Skills for performance counseling are as follows:
1. Active Listening: It is the most important skill required for effective counseling. Many times once the emotional outburst is over in the presence of a sympathetic listener, the problem in question is neither as big nor as difficult as the thought of earlier.
Listening here means listening with interest and asking proper questions at the appropriate times. Along with this quality to refrain oneself from asking too many indifferent questions and also to give advice has to be followed.
The questions asked should not be judgmental in nature but should be trust-building. The speaker should have confidence that the listener is not making fun of him or her and should trust that whatever is being said is confidential.
In most of the cases, the counseled person just requires someone to listen to them without judging them and also should understand or at least try to understand their real or imaginary problems. The counselor has to have a lot of patience for this.
2. Reflect Thoughts and Feelings: One of the best things a person can do when offering support to another person is to give feedback by simply re-stating what is said.
This is also a good way to encourage a person to talk. It encourages the other person to elaborate on his viewpoints.
3. Questioning: Well-posed questions may help verify understanding, encourage further explanation or help move an employee through the stages of the counseling session.
An open question is one that is used in order to gather lots of information counselors ask it with the intent of getting a long answer.
A closed question is one used to gather specific information – it can normally be answered with either a single word or a short phrase.
4. Paraphrasing: It is when the counselor restates what the speaker said. Often different works are used, and the listener may be using this to draw attention to a particular concern or aspect.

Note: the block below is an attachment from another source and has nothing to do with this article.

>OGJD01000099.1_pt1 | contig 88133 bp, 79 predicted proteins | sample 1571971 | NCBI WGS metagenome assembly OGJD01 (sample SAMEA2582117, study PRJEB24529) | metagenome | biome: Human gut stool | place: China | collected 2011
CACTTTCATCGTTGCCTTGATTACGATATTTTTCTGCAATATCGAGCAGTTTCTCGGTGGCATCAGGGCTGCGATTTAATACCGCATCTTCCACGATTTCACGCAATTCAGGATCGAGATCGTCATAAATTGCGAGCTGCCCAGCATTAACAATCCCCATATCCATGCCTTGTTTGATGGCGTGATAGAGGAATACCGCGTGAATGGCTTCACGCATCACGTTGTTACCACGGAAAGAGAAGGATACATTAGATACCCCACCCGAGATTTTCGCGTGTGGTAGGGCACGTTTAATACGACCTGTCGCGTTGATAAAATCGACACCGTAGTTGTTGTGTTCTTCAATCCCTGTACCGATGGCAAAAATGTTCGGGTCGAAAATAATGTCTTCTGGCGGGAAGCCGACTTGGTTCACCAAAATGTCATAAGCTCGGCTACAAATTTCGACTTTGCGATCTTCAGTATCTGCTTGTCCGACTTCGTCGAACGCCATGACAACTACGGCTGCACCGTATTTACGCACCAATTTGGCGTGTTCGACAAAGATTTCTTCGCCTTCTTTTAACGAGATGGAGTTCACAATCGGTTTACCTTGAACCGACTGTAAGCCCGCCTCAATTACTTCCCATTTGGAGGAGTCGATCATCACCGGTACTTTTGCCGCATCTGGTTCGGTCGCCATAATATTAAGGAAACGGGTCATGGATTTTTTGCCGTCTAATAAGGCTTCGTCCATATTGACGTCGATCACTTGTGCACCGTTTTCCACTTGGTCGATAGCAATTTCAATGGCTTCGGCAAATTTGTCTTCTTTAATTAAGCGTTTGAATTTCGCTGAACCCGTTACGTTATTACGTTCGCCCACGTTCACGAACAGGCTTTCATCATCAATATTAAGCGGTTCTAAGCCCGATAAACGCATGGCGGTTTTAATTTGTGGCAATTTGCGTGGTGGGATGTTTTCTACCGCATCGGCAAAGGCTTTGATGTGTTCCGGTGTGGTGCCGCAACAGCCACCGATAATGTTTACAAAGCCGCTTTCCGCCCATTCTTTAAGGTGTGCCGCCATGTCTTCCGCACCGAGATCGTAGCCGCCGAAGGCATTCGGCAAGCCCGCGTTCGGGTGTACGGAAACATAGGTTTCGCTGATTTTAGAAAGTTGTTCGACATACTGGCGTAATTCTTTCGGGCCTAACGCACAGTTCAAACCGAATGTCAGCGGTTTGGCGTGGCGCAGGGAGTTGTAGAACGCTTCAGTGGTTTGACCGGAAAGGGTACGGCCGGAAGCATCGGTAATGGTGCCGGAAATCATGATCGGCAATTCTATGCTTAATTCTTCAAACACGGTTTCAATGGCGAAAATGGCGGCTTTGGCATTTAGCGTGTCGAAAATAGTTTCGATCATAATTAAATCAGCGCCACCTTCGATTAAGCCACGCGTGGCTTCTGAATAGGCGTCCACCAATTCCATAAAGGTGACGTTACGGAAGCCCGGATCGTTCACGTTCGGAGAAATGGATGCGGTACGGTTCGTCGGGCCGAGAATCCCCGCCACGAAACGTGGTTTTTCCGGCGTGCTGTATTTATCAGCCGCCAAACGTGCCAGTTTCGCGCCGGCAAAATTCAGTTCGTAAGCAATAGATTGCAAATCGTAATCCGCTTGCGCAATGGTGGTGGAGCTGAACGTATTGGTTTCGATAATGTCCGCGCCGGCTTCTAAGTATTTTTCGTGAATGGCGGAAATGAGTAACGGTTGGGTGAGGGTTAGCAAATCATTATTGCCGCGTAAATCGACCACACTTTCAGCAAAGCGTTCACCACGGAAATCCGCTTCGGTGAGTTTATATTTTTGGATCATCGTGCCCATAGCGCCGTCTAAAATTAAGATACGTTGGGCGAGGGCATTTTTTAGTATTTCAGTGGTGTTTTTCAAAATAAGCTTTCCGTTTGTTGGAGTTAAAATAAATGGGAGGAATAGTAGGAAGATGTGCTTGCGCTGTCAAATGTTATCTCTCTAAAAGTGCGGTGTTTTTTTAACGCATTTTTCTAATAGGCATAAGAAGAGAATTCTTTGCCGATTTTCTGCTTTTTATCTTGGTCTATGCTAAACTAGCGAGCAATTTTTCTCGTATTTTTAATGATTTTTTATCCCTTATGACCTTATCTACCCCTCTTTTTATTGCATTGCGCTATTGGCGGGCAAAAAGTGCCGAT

This technique is considered particularly helpful in eliminating or reducing the importance of extraneous material that may cloud the counselor’s assessment of the situation.
Moderation in vocal tone is essential to making this technique work. Often, the way things are said is remembered longer than how they were said. Sometimes paraphrasing is used to clarify.
5. Summarising: It is focusing on the main points of a presentational conversation in order to highlight them.
Summarising clarifies what the client has been saying and puts it into an organized format so that the client is better able to see a clear picture of the situation. Summarising involves reflecting back on the essence of the conversation.
6. Responding: The counselor’s response to the employee is verbal and non-verbal. Verbal responses should consist of summarising, interpreting, and clarifying communicated messages.’
Refrain from smothering the employee by over-talking him/her and avoid constant interruptions.
Non-verbal responses consist of:
- Eye Contact: Maintaining eye contact without staring demonstrates sincere interest. Be sure to consider cultural differences in determining proper eye contact.
- Body Posture: Avoid slouching, but be relaxed. Present an open posture, facing the employee and leaning forward to exhibit sincerity .
- Head Nods: Occasional head nods demonstrate agreement and encourage the employee to continue to communicate.
- Facial Expressions: Facial expressions should appear natural & relaxed.
7. Clarify the Problem: People who have a clear idea of what is wrong in their lives are more likely to discover solutions. One should try to understand the problem from the person’s point of view.
8. Focus on Feelings: Feelings are neither right nor wrong. By focusing on feelings, one can encourage the outpouring of emotion that is the basis for catharsis. Passing judgment on what is said just makes people defensive.